SHARE
COPY LINK

BUSH

Surreal: George W. Bush paints Spain’s ex-PM

Former US president George W. Bush has paid homage to his political ally and good friend former Spanish Prime Minister José María Aznar by painting a portrait of him and posting it on Instagram.

Surreal: George W. Bush paints Spain's ex-PM
Aznar was given a private tour of the Dallas art show by Bush himself on Wednesday, capturing the moment in a photo posted on the former US leader’s Instagram profile.

Aznar has had to share the limelight with 30 other political leaders who Bush has portrayed in his art exhibition “The Art of Leadership: A President’s Personal Diplomacy”.

Spain’s former Prime Minister was given a private tour of the Dallas art show by Bush himself on Wednesday, capturing the moment in a photo posted on the former US leader’s Instagram profile.

The pair have reportedly been close friends since their terms in office, when Aznar supported the US’s invasion of Iraq in 2003 and sent over Spanish troops in support.

Photo: Stephen Jaffe/AFP

Other world leaders featured in Bush’s oil painting collection include Russia’s President Putin, former French President Jacques Chirac, Afghan leader Hamid Karzai, German Chancellor Angela Merkel and former UK Prime Minister Tony Blair.

The politician-turned-painter has been slammed by some art critics for using copyrighted images from Google and the Associated Press to base his paintings on.

Don't miss stories about Spain, join The Local on Facebook and Twitter.

Member comments

Log in here to leave a comment.
Become a Member to leave a comment.

POLL

Poll: Spaniards divided on whether to bomb ISIS strongholds

Spaniards are divided on whether Spain should take part in the international military campaign in Syria against the Islamic State, with just over half, 54, percent, opposed, a poll published on Sunday showed.

Poll: Spaniards divided on whether to bomb ISIS strongholds
One of the Spanish soldiers sent to help train Iraqis at the Basmaya camp in Baghdad. Photo: Ali Al-Saadi/AFP
About a third, 35 percent, are in favour of joining the military campaign in Syria and the rest were undecided, according to the poll published in El Mundo newspaper.
   
The poll — carried out after the November 13 suicide bomb and shootings in Paris — also found that 83 percent of Spaniards believed a Paris-style attack could happen in Spain, suggesting that national security could emerge as a theme for a December 20 general election.
   
Another poll published Saturday in the conservative daily La Razon showed 69 percent of Spaniards wanting Spain to help France “in its fight against Islamist terrorism”.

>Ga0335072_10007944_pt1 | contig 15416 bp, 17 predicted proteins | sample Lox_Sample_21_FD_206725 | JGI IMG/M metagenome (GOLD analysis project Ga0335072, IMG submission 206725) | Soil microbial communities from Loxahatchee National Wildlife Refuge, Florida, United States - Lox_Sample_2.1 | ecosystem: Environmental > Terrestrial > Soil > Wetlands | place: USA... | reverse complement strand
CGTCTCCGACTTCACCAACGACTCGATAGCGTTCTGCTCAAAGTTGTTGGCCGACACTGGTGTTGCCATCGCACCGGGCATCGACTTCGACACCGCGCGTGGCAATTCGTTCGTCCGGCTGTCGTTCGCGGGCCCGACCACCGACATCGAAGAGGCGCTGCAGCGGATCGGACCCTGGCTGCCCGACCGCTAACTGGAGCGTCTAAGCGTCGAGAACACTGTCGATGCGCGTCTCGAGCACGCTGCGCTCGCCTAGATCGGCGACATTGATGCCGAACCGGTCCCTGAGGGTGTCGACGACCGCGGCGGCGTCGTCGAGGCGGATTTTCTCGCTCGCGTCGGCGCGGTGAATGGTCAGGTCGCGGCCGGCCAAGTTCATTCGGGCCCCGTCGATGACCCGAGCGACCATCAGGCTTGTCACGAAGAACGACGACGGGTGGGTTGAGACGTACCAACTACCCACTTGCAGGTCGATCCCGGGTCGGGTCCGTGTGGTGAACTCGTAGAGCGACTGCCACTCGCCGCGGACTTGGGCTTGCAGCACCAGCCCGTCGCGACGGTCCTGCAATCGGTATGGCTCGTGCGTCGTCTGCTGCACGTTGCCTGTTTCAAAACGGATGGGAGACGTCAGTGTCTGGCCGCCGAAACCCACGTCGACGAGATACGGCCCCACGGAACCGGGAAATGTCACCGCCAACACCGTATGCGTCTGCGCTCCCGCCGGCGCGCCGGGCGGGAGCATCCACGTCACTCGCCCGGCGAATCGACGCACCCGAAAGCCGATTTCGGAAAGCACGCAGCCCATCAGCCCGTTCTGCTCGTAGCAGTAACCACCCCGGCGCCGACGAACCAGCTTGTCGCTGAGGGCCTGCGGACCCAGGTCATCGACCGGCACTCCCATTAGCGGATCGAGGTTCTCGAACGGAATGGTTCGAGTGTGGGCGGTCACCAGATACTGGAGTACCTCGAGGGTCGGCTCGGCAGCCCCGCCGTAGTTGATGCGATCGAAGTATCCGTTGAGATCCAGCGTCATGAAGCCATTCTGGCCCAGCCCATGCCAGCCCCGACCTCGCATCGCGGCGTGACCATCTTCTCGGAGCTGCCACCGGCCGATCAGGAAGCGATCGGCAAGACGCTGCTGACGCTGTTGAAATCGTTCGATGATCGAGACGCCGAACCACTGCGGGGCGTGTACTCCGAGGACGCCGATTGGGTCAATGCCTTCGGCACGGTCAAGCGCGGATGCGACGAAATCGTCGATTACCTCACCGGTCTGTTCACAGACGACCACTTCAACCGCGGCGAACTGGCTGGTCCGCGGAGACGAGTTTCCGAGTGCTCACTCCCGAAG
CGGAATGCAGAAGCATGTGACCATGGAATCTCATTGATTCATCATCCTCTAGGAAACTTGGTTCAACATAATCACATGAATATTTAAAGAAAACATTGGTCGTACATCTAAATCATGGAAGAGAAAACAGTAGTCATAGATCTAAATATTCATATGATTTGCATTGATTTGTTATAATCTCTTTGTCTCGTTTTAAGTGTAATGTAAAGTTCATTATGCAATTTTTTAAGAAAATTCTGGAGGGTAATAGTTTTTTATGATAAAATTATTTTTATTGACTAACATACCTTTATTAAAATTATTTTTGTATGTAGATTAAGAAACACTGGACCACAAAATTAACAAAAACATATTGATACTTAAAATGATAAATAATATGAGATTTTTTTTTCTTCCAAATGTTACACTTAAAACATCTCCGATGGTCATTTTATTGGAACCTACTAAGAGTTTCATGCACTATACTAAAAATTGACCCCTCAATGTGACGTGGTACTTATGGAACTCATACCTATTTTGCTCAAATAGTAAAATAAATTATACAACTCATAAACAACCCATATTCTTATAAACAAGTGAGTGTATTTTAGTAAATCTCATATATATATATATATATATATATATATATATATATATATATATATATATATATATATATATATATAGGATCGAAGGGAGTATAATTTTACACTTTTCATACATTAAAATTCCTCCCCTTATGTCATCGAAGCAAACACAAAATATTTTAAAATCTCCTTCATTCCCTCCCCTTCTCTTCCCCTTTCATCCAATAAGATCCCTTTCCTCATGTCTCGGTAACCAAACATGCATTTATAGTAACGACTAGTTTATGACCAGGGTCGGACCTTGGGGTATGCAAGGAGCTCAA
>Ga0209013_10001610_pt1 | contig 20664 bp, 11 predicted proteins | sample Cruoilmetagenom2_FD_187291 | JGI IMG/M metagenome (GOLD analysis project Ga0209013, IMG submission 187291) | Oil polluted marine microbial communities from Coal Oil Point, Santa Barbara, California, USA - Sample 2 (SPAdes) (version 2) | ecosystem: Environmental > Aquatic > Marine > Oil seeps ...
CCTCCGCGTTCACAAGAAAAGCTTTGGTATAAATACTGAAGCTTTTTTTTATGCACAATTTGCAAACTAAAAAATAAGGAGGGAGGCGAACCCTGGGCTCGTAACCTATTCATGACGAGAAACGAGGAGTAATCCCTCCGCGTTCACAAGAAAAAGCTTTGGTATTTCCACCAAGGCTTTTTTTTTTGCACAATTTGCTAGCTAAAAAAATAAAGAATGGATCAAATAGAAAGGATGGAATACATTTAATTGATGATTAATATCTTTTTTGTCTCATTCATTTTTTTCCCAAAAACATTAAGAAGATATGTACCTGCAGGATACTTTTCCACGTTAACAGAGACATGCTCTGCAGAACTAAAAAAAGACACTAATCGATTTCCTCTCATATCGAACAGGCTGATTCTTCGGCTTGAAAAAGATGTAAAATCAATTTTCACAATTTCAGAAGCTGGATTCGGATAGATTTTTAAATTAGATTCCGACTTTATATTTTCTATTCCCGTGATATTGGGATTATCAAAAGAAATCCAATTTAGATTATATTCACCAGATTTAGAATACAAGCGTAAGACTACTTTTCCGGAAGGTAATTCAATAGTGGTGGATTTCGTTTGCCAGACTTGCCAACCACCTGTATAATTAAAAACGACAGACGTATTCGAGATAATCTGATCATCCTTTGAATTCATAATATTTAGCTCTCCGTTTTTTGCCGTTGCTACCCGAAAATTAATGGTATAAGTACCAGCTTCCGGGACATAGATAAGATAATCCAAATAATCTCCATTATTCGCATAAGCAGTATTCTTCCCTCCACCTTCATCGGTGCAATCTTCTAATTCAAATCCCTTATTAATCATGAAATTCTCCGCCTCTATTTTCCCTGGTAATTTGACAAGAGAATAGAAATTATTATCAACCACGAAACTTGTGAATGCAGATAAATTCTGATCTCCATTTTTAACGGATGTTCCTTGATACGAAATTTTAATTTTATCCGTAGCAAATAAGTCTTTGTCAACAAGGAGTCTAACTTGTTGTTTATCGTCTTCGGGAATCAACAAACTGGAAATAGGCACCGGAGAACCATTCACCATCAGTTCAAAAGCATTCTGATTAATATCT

By contrast with the poll in El Mundo the survey showed 49.3 percent opposing “bombing the terrorists in Syria”, compared with 43.6 percent in favour.
   
Several thousand people marched Saturday in Madrid against Spanish involvement in the Syrian conflict as conservative Prime Minister Mariano Rajoy stressed he would not rush into a decision.
   
“No to war,” chanted the demonstrators who gathered rallied outside the Reina Sofia museum in the Spanish capital. The organisers estimated their number at around 6,000.
   
With elections looming, Rajoy's government has been holding off on any decision on whether Spain will join France, the United States and others in airstrikes against Islamic State strongholds in Syria.
   
“Decisions have to be well thought through, as in any aspect of life,” said Rajoy, who added Madrid was in touch with its allies on a clear plan of action.  
 
 Leftist opposition parties have voiced opposition to Spanish military involvement in the Middle East.
   
The leader of the far-left grouping Podemos, Pablo Iglesias, backs putting the issue to a referendum.
   
Rajoy is mindful of how events unfolded in March 2004 under his Popular Party predecessor, former conservative prime minister Jose Maria Aznar. Aznar, who had backed the US intervention in Iraq a year earlier, was voted
out of office days after Islamic extremists killed 191 people in bombings on Madrid trains.
   
Aznar's stance on Iraq was in stark contrast to that of the public in a traditionally pacifist country.